A longer product warranty period and a higher connected equipment warranty value reflect a higher level of confidence on part of the manufacturer that the surge suppressor can protect your expensive home theater gear in accordance with the product specifications.
Try to go for surge protection devices that come with at least a 5-year product warranty period in addition to a minimum of $20,000 connected equipment warranty. Note however that most major companies like Tripp-Lite and Monster are now offering a $500,000 lifetime insurance covering connected components against surge damage for life.
Remember that the performance of surge protectors degrades with each surge absorbed. The problem here is that the rate of degradation is totally unforeseen due to the unpredictable nature of the surge. Surge rise time, peak voltage, energy level, and duration, all have a varying effect on surge protection circuitry.
In some cases, a surge may have a higher energy level than the suppressor can handle, leading to the destruction of the suppressor and zero protection against possible future surges.
To minimize this risk, top-quality power protection gear would normally make use of over-rated components in their protection circuitry, thus allowing multiple surges to take place without any damage to the equipment.
In addition, some surge suppression devices, especially din rail mountable surge suppressors designed for use at the point of entry often include some form of physical indication when the suppressor needs replacement; this is either in the form of an LED or a color bar that changes color from green to red when the device is damaged.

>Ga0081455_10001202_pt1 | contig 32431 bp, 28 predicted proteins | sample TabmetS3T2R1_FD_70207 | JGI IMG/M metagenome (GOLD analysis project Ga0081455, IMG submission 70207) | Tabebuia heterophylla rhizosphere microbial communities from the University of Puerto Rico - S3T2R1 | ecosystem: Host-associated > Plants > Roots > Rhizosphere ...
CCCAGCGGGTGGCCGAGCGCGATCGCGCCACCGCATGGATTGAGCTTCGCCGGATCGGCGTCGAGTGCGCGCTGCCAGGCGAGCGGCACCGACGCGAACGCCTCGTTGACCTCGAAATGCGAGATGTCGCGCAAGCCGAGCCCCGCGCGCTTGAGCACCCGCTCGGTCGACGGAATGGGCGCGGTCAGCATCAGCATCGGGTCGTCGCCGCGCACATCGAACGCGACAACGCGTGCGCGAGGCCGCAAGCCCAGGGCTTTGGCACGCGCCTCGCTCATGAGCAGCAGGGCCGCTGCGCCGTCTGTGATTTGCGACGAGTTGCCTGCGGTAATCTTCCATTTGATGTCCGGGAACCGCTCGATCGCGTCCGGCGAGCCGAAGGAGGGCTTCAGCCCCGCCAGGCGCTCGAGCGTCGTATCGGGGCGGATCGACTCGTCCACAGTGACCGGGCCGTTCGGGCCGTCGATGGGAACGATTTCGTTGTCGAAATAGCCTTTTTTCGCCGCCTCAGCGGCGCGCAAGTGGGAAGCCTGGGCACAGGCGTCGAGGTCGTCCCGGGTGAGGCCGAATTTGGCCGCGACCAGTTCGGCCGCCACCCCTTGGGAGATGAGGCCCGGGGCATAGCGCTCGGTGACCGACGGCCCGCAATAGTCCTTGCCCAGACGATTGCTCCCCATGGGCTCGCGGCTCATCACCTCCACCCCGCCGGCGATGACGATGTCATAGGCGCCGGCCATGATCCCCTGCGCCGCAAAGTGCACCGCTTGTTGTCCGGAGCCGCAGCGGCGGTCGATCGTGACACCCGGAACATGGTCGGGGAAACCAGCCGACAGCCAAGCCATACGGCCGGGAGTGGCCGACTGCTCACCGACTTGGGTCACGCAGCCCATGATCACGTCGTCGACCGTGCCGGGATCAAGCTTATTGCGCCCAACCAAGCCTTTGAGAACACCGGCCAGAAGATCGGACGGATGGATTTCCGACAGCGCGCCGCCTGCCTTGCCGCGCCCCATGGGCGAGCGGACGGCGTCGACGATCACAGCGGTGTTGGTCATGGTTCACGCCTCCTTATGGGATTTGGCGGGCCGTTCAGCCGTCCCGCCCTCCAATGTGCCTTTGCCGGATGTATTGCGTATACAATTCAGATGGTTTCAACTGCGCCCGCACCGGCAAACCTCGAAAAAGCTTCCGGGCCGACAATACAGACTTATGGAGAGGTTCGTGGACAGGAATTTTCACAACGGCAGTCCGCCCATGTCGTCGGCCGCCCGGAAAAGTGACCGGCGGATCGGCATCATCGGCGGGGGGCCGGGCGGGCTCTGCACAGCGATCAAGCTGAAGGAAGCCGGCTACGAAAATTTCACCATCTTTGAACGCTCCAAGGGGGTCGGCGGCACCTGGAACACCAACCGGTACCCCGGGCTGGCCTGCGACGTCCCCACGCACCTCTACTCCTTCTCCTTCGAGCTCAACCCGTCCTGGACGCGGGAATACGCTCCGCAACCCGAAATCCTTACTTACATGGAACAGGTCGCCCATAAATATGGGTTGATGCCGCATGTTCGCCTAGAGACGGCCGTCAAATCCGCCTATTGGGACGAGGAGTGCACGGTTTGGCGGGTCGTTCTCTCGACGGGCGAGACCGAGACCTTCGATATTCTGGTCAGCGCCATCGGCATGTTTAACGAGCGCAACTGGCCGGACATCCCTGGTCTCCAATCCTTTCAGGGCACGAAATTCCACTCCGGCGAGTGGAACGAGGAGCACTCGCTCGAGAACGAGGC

Surge protectors are not lightning protection devices. Surge suppressors can provide adequate protection from 'normal' surges on AC power lines. When it comes to protection against direct lightning strikes, it is a completely different story. Fortunately, these are rare. However, no surge protection device can offer you the required level of protection in this respect.
The unpredictable nature of a lightning strike—together with the extremely high energy level released in the process—is such that no commercially available system will offer 100% protection from a direct lightning strike on your home.
Preferably, the best approach is that whenever possible, you disconnect all your gear from the AC supply during a thunderstorm; disconnect also any telephone line and cable/satellite/outdoor TV antenna inputs, thus isolating your equipment from the outside world.
However, there is even more that one can do. In areas where lightning strikes are common, homeowners may want to invest in an old-fashioned grounded lightning rod on their roof. This offers the best protection you can get.
Ensure that your surge protection gear is clearly specified as UL listed Transient Voltage Suppressor (3rd edition). As already indicated in our discussion on surge protection device ratings, the use of a UL listed TVSS will reduce the risk of personal harm from fire or electrocution especially during a surge.
At the same time, keep in mind that while a UL-listed device guarantees superior personal safety, it does not guarantee that it will protect your equipment from a voltage surge on the line.